Nathan C. Collins, chief executive of BancTexas Group, wants to buy banks.
There's just one thing stopping him: BancTexas' untimely rate squeeze, which has kept it out of the profit picture while the Dallas holding company's rivals are enjoying some of the fat-test profits in 60 years.
In fact, BancTexas NA, the company's Houston-based bank, is one of just six independent community banks in Texas - out of 404 such banks - to lose money in 1993.
Nonetheless, Mr. Collins says he wants to take part in the merger-and-acquisition wave that is sweeping Texas. He said the bank could do a deal sometime this year. And, if rates go up and increase the spread on his predominantly consumer portfolio, the bank could earn some money and its stock might get a boost, increasing the chances for a successful merger. The stock trades at only $1.38 a share now, down from its $2.25 52-week high.
Profit Turns to Loss
BancTexas lost $190,000 in the first quarter, compared to $311,000 profit a year earlier, the last time the company posted a profit.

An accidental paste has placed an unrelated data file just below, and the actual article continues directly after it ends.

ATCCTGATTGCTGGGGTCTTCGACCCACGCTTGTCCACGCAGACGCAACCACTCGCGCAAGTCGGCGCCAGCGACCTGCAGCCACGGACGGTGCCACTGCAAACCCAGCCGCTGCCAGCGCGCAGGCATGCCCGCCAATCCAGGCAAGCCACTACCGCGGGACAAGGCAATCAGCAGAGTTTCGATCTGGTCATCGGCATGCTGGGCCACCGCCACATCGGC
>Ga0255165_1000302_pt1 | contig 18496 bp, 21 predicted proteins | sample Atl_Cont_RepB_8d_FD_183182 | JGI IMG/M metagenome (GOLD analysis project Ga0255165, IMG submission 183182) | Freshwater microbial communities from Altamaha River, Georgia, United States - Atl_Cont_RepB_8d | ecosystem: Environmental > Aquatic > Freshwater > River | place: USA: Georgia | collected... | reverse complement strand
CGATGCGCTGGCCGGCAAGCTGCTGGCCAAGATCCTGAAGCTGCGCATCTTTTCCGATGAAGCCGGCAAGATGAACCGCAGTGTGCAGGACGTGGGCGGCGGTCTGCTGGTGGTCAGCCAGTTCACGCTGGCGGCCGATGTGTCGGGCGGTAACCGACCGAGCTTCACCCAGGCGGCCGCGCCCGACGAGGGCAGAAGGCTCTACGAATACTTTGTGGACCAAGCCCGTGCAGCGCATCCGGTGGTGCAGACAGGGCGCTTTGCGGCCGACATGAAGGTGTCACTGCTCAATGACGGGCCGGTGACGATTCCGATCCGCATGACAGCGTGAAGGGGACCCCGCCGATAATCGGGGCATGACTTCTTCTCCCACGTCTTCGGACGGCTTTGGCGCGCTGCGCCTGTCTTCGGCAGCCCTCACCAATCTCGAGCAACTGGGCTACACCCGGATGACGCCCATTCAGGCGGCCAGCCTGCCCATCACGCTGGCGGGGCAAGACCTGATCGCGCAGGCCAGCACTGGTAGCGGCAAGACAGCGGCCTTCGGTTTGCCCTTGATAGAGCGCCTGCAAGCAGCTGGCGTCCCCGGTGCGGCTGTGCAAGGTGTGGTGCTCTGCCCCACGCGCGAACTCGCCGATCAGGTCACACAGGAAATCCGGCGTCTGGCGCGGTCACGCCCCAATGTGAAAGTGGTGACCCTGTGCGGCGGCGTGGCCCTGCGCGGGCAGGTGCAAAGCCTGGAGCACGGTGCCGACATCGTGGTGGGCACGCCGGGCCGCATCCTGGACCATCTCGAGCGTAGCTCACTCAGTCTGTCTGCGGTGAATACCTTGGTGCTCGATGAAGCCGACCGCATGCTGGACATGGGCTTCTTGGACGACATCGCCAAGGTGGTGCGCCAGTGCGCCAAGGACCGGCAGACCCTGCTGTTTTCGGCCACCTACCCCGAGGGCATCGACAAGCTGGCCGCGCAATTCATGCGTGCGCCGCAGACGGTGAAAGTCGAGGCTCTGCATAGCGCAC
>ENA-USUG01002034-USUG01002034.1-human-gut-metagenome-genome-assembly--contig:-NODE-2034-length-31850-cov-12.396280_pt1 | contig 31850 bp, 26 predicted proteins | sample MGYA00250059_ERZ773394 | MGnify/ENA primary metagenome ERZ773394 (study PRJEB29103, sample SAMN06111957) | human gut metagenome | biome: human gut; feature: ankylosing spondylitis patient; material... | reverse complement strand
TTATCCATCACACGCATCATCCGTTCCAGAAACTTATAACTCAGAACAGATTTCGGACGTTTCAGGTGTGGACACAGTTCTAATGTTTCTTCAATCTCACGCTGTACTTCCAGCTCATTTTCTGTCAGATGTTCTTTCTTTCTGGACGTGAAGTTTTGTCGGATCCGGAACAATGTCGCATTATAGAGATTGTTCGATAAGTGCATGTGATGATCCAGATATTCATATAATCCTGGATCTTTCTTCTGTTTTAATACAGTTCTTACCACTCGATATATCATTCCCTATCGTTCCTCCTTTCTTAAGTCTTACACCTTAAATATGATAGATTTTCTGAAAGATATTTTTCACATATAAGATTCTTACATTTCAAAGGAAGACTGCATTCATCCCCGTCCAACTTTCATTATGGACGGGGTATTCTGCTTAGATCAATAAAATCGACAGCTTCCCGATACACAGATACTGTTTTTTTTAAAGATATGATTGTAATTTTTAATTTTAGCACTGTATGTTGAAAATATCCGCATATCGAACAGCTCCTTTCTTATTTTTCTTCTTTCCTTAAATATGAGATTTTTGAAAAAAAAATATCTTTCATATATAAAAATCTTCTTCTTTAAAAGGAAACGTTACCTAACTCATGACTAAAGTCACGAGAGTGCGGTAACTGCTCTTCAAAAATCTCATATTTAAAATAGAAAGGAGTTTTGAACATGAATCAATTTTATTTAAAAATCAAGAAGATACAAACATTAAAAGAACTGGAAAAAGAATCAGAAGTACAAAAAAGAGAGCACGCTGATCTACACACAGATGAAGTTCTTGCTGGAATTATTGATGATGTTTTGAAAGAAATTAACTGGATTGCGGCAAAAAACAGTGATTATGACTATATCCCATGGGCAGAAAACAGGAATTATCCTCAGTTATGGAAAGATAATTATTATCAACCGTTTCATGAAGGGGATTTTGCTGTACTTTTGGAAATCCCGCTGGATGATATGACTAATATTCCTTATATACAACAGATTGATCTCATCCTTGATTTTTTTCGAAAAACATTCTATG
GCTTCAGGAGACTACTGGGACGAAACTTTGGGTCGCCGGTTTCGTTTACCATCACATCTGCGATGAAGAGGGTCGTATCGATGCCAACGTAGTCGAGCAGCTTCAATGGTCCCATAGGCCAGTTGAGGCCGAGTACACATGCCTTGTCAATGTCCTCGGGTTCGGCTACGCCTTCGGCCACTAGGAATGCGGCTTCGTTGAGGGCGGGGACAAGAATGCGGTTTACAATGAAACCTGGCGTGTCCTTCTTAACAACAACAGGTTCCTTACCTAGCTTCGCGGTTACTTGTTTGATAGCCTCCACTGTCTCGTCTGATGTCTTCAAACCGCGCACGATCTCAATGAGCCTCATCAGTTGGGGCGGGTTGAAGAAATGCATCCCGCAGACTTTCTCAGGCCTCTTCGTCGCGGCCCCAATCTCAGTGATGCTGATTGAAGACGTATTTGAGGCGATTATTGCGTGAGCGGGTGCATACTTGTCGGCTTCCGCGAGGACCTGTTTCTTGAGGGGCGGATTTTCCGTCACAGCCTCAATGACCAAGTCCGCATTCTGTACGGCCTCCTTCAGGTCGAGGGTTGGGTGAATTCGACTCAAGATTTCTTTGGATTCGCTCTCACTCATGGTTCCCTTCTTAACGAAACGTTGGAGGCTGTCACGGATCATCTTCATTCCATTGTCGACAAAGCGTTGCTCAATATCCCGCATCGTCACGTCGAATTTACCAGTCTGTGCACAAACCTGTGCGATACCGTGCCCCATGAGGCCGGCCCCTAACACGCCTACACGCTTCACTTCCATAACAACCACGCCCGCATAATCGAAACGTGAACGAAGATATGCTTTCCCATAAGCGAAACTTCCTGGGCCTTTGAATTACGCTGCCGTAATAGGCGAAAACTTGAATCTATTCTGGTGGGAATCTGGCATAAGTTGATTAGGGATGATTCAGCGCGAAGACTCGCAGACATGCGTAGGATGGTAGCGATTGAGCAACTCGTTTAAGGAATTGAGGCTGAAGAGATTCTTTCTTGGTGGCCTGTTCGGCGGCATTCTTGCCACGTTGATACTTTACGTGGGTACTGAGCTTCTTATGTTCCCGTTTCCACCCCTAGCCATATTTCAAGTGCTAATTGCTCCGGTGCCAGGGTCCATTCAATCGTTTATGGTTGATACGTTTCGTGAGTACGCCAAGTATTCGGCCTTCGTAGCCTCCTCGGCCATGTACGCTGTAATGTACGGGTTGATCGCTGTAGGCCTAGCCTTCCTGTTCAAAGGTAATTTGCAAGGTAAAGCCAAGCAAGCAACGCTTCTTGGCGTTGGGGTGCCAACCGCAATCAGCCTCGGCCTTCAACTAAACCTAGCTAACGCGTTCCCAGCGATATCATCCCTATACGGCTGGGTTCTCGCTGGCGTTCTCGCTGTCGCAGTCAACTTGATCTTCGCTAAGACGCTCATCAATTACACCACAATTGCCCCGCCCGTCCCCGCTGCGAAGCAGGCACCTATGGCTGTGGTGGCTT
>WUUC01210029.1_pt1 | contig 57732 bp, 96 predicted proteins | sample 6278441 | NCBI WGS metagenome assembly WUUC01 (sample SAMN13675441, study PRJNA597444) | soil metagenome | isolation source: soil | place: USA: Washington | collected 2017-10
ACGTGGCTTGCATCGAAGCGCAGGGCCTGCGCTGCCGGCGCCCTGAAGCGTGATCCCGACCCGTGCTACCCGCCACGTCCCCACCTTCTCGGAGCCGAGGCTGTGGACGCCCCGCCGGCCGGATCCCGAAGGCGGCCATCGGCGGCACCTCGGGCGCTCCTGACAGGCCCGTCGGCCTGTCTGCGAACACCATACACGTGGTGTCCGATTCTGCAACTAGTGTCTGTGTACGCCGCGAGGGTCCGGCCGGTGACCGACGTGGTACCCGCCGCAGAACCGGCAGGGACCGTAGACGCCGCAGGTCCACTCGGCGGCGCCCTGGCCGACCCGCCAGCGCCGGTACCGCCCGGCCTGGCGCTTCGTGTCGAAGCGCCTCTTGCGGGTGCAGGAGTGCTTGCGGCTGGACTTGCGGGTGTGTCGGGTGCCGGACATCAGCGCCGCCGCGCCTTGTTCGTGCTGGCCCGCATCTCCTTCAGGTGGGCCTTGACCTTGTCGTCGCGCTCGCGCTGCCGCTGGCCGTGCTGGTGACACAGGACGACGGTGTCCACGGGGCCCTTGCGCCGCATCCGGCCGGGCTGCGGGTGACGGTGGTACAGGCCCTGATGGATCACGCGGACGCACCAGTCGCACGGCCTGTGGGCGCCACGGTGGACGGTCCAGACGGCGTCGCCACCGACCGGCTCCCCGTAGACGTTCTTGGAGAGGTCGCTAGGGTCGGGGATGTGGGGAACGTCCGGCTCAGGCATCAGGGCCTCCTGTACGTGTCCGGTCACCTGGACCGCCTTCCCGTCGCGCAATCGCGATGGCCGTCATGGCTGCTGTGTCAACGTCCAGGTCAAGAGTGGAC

"The loss from operations for the first quarter of 1994 was substantially the same as for the fourth quarter of 1993," Mr. Collins said.
Mr. Collins said three-quarters of BancTexas's loan portfolio is automobile paper bought from car dealers, a niche the bank has cultivated profitably in the last six years. In the ease of this product, he said, "there has been a ferocious amount of competition from the superregionals in Texas in automobile lending. It's an important niche for us, and we wanted to keep it, so we met them on price."
A 'Wider Base' Is Sought
The competitive pressure on yields exposed weaknesses in the banks cost structure and, thus, the losses.
To deal with it, Mr. Collins is diversifying into more commercial products such as small business loans, mortgage warehousing, and single-family construction loans.
He also wants to go on the merger path to try and add some bulk to his balance sheet. Saying his costs are in line with a medium-sized balance sheet instead of a small bank's balance sheet, "we need to spread our infrastructure across a wider base."
And though the company is losing money, it has a comfortable capital cushion and one thing that most community banks in Texas don't have:a listing on the New York Stock Exchange. and the liquidity such a listing assures.
"It gives us an intriguing currency with which to talk to other banks," he said. "It's not cash, but it's the next best thing when you're talking about stocks."
BancTexas has 14,000 shareholders, none of whom own more than 5%.